Read in the Huffington Post that Nicholas Marsh, the Justice Department lawyer whose prosecution of Ted Stevens was thrown out by Obama's AG, Eric Holder, committed suicide Sunday. From what I've read, Stevens was guilty of accepting bribes, although if the government didn't follow the rules, I have no problem with the judgement being vacated—indeed, I expect it, because I believe in the rule of law, including and especially as it pertains to government's evidentiary burden, and the presumption of innocence. I have read, though, that Marsh was victim to a quick judgement, and would ultimately be exonerated. Either way, the human cost in this matter was steep.
If Obama wants to know why so many of us think he's been such a grave disappointment, he needs look no further than Holder. Even discounting his abominable continuation of the cover-up of Bush-era torture, his failure to defend Miranda, his efforts to read our emails without due process, et cetera (and there's been a fuck of a lot of et cetera, too), there is his Obama-like weakness in failing to replace the Bush-era U.S Attorneys, and his oh-so evenhanded treatment of Ted Stevens (a thorn in the ass of working people for the past 40 years), contrasted with his indifference to the railroading of a Democrat persecuted by Karl Rove and one of the U.S. Atts he's too weak to get rid of. Amazing that Don Siegelman still has to fight to keep his freedom—in spite of jury-tampering and malicious prosecution—while the piece-of-shit prosecutor, Leura Canary, still has her job, and her husband (who's an even bigger piece-of-shit) and Karl Rove (maybe the biggest piece-of-shit of our lifetime)—both of whom orchestrated this fucking travesty of justice—skate.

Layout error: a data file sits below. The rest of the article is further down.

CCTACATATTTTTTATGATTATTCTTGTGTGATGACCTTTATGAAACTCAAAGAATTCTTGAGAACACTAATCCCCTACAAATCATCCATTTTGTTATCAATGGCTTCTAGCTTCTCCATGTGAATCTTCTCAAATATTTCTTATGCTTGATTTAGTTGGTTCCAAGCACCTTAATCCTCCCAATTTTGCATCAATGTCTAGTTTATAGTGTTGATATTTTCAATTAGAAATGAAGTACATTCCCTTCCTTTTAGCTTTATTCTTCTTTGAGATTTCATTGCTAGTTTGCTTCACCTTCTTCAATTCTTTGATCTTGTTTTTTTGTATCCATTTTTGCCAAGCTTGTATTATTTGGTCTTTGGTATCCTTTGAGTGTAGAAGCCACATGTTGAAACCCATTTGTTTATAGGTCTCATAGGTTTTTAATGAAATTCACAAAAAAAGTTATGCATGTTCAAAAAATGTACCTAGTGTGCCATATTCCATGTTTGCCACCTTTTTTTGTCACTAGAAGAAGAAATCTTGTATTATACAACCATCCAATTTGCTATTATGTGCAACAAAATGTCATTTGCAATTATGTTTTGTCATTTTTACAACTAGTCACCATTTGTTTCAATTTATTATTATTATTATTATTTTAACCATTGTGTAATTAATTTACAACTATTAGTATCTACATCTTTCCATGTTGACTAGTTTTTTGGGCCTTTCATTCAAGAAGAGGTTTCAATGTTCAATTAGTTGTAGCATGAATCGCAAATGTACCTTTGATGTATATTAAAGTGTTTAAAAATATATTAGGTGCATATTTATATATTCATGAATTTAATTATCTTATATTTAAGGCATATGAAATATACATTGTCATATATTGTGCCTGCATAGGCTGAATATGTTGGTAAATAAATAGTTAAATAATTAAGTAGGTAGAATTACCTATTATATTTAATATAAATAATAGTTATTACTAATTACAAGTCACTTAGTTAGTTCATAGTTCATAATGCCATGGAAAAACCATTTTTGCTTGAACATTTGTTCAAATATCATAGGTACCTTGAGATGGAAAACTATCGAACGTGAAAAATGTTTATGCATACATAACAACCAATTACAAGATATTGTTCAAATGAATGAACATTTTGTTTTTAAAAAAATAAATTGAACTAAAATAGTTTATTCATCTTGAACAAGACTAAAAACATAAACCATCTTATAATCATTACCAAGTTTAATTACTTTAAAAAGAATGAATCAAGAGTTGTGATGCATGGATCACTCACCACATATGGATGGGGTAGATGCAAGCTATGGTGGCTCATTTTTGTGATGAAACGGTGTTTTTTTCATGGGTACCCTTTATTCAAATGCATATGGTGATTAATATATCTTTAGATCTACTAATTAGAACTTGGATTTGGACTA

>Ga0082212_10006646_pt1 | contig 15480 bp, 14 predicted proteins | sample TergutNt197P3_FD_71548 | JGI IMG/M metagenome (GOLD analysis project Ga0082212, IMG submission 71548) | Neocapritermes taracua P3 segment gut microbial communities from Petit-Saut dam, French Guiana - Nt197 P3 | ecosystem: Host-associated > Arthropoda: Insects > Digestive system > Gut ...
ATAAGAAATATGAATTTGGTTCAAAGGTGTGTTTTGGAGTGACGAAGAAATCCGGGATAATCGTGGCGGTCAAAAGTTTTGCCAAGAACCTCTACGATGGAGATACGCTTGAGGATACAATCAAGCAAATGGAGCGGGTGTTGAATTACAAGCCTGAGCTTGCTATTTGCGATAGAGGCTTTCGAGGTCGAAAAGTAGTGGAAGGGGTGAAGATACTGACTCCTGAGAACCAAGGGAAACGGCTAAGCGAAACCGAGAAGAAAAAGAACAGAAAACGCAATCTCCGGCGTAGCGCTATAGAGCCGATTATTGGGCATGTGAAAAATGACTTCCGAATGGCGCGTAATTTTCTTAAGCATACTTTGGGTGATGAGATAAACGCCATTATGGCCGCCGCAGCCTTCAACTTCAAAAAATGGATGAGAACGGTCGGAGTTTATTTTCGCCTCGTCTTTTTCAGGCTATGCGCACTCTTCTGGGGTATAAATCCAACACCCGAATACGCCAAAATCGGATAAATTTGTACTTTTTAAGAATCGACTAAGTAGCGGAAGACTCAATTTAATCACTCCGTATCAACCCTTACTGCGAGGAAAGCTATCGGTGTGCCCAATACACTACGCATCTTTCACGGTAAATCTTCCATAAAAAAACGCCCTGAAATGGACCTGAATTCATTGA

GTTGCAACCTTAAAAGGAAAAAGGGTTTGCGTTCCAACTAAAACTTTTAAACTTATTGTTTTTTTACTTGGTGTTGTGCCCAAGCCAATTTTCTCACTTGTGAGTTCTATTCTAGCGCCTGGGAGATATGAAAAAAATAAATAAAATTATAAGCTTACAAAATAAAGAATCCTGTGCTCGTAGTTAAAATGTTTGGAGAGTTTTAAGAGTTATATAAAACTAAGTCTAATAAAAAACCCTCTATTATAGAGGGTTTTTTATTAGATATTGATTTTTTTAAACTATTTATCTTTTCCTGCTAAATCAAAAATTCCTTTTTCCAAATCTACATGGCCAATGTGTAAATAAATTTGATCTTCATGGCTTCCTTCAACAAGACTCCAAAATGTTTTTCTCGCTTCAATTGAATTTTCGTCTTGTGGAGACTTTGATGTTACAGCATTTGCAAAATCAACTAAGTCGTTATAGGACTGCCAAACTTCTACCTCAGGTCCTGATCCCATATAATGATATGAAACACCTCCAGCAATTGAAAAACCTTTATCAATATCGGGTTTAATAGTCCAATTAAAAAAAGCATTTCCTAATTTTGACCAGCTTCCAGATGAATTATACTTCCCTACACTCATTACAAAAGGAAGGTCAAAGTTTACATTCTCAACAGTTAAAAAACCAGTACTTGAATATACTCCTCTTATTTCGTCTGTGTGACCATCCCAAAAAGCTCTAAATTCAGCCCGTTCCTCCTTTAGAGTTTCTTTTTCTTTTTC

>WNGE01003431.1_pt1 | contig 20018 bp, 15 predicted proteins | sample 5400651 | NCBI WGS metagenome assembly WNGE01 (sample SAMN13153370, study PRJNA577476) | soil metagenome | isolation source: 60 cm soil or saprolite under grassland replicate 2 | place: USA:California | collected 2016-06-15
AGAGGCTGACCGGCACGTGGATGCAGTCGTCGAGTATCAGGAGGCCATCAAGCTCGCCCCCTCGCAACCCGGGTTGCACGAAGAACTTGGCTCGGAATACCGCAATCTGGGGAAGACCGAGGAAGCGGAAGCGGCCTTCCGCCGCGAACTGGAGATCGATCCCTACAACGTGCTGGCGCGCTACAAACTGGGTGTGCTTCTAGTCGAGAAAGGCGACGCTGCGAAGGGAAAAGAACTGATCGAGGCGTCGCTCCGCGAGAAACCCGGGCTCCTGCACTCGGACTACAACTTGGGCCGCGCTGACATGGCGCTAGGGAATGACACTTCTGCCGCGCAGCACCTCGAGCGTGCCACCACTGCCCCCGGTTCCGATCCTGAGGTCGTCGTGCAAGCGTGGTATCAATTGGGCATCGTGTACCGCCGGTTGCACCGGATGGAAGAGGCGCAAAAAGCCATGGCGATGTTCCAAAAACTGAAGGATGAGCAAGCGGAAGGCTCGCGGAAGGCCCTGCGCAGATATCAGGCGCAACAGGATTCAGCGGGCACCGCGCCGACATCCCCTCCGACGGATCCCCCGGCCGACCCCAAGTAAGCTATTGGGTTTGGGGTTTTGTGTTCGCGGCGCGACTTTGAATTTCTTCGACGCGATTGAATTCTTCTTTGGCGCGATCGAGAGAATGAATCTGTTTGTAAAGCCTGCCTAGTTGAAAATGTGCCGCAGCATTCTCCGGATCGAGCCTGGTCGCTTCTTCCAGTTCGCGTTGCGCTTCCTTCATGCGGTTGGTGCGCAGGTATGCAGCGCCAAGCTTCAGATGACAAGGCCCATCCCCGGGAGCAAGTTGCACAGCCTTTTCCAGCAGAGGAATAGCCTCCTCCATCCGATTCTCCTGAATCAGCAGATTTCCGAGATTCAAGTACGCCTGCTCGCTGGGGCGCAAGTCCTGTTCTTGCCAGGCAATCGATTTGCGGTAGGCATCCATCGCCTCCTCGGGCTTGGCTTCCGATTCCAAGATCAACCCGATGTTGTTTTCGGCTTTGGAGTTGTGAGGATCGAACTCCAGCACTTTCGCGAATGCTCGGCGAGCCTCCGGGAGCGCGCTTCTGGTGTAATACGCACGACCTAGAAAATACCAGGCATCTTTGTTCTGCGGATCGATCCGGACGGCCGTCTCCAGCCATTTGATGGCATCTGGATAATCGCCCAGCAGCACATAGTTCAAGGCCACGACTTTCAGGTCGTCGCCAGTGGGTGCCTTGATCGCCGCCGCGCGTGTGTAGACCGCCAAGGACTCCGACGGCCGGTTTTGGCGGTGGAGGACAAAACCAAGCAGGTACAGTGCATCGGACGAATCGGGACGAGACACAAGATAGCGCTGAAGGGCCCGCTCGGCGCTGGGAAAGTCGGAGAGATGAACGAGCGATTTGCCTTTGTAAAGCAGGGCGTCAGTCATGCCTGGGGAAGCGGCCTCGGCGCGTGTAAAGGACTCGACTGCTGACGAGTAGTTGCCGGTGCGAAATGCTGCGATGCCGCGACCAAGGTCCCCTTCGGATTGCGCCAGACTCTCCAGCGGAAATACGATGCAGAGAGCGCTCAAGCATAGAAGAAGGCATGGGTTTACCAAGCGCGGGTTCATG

Last year, ninety-one former state attorneys general (Democrats and Republicans) filed a friend of the court brief supporting Siegelman's appeal to the Supreme Court, arguing that "clear legal standards are required to protect individuals from politically-motivated prosecutions based on conduct that is ingrained in our campaign finance system and has always been considered legal." In other words, this prosecution is unprecedented and wrong. The facts in this case are more clear cut than they were in the Stevens case, and aggravated by the fact that Siegelman was actually innocent. Yet Holder bends over backward for Stevens, leading to the suicide of a young prosecutor of good reputation who may (or may not) have violated the rules, while not only will he not move to vacate Siegelman's prosecution, he fights Siegelman's efforts, at every opportunity, retains the Republican hack who colluded to make it happen, and continues to protect her from scrutiny, or even basic compliance with the congressionally-mandated investigation of the prosecution. With friends like these...
This whole thing stinks, top to bottom. And it's a perfect example of why I'll be holding my nose when (and if) I vote for Barrack Obama again.